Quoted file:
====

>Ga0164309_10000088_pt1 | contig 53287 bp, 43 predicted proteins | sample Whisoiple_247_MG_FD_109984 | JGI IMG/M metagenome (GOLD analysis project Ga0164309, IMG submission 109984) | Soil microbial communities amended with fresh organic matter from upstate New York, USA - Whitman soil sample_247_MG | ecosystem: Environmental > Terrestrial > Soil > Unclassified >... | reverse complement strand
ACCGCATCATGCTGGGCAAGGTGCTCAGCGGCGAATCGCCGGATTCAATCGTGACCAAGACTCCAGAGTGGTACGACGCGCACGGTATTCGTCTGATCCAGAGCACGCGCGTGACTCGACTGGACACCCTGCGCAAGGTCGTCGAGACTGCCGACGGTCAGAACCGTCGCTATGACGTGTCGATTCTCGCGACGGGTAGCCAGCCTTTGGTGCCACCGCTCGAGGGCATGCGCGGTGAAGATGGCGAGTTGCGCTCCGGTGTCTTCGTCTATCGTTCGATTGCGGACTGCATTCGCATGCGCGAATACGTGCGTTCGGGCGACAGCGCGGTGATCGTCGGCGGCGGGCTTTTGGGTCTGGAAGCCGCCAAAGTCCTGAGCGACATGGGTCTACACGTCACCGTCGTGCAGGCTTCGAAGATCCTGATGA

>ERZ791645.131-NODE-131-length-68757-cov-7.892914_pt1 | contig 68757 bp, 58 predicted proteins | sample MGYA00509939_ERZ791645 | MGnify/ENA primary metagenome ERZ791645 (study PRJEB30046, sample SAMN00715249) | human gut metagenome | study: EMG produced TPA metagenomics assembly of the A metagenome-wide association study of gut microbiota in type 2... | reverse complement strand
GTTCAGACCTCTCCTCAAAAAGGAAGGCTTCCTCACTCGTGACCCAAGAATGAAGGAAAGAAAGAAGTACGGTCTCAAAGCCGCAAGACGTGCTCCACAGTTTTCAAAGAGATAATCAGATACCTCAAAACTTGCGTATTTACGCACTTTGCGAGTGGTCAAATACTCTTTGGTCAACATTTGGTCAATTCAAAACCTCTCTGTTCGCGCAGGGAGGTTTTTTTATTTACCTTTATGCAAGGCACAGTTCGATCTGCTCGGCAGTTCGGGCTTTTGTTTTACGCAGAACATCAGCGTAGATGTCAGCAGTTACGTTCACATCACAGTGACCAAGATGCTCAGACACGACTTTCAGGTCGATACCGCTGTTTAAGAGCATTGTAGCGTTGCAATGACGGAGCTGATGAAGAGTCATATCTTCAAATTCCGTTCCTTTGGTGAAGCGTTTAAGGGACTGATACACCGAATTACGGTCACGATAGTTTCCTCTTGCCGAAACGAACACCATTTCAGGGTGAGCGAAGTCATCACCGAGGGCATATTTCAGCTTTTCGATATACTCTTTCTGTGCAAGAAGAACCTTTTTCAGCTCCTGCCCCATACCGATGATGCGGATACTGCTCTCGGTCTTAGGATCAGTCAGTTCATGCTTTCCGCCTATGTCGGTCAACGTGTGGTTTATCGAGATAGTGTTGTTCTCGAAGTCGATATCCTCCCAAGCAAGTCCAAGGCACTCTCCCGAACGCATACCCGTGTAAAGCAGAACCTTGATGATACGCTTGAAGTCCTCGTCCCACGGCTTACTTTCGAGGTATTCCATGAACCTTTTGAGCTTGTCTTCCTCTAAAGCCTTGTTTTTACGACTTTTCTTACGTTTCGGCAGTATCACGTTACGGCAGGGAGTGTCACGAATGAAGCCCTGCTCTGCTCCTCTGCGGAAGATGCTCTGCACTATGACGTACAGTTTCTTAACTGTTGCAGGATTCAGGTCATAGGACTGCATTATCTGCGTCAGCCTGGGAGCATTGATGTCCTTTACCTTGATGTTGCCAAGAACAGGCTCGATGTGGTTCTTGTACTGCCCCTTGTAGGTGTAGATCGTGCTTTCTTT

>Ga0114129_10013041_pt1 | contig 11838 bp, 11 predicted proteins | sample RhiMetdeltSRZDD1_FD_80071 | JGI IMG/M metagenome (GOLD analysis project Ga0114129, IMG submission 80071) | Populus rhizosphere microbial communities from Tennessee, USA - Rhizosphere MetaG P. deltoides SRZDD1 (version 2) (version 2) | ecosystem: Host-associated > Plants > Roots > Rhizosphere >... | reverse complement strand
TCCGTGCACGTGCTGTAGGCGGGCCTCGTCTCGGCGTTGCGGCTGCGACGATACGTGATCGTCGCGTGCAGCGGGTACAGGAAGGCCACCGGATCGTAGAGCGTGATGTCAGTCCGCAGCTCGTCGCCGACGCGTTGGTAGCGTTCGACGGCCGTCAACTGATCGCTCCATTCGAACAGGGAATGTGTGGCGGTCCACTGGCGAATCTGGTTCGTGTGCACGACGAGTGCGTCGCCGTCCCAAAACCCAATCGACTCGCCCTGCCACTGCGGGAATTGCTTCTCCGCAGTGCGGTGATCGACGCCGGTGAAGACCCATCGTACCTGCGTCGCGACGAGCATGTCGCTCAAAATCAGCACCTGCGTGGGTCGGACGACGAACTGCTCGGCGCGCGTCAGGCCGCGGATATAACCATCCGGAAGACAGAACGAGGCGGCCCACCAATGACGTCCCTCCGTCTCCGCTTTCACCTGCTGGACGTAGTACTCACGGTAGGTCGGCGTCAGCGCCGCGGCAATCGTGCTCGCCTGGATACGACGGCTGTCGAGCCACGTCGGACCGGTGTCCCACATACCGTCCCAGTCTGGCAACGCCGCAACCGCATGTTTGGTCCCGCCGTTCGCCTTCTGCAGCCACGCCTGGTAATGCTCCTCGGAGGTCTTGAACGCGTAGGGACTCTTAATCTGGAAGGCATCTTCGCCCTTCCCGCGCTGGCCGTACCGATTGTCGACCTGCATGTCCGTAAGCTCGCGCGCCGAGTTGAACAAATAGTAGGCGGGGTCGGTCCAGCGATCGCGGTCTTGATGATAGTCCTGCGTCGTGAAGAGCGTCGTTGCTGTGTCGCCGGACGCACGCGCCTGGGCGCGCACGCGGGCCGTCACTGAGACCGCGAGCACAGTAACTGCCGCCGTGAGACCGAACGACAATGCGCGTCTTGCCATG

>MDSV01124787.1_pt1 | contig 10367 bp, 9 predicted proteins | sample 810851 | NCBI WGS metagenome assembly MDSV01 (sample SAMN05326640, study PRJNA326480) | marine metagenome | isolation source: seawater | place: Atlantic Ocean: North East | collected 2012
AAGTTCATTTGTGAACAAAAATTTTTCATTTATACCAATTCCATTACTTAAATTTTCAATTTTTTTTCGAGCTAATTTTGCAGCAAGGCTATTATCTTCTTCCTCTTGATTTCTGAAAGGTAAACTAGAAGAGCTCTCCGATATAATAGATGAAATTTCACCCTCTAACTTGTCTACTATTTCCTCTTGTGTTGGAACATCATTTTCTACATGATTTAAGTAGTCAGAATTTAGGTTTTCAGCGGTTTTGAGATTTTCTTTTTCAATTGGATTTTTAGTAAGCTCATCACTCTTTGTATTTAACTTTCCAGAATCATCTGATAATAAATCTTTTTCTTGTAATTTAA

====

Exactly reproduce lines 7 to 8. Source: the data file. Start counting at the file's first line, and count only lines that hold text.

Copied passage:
>MDSV01124787.1_pt1 | contig 10367 bp, 9 predicted proteins | sample 810851 | NCBI WGS metagenome assembly MDSV01 (sample SAMN05326640, study PRJNA326480) | marine metagenome | isolation source: seawater | place: Atlantic Ocean: North East | collected 2012
AAGTTCATTTGTGAACAAAAATTTTTCATTTATACCAATTCCATTACTTAAATTTTCAATTTTTTTTCGAGCTAATTTTGCAGCAAGGCTATTATCTTCTTCCTCTTGATTTCTGAAAGGTAAACTAGAAGAGCTCTCCGATATAATAGATGAAATTTCACCCTCTAACTTGTCTACTATTTCCTCTTGTGTTGGAACATCATTTTCTACATGATTTAAGTAGTCAGAATTTAGGTTTTCAGCGGTTTTGAGATTTTCTTTTTCAATTGGATTTTTAGTAAGCTCATCACTCTTTGTATTTAACTTTCCAGAATCATCTGATAATAAATCTTTTTCTTGTAATTTAA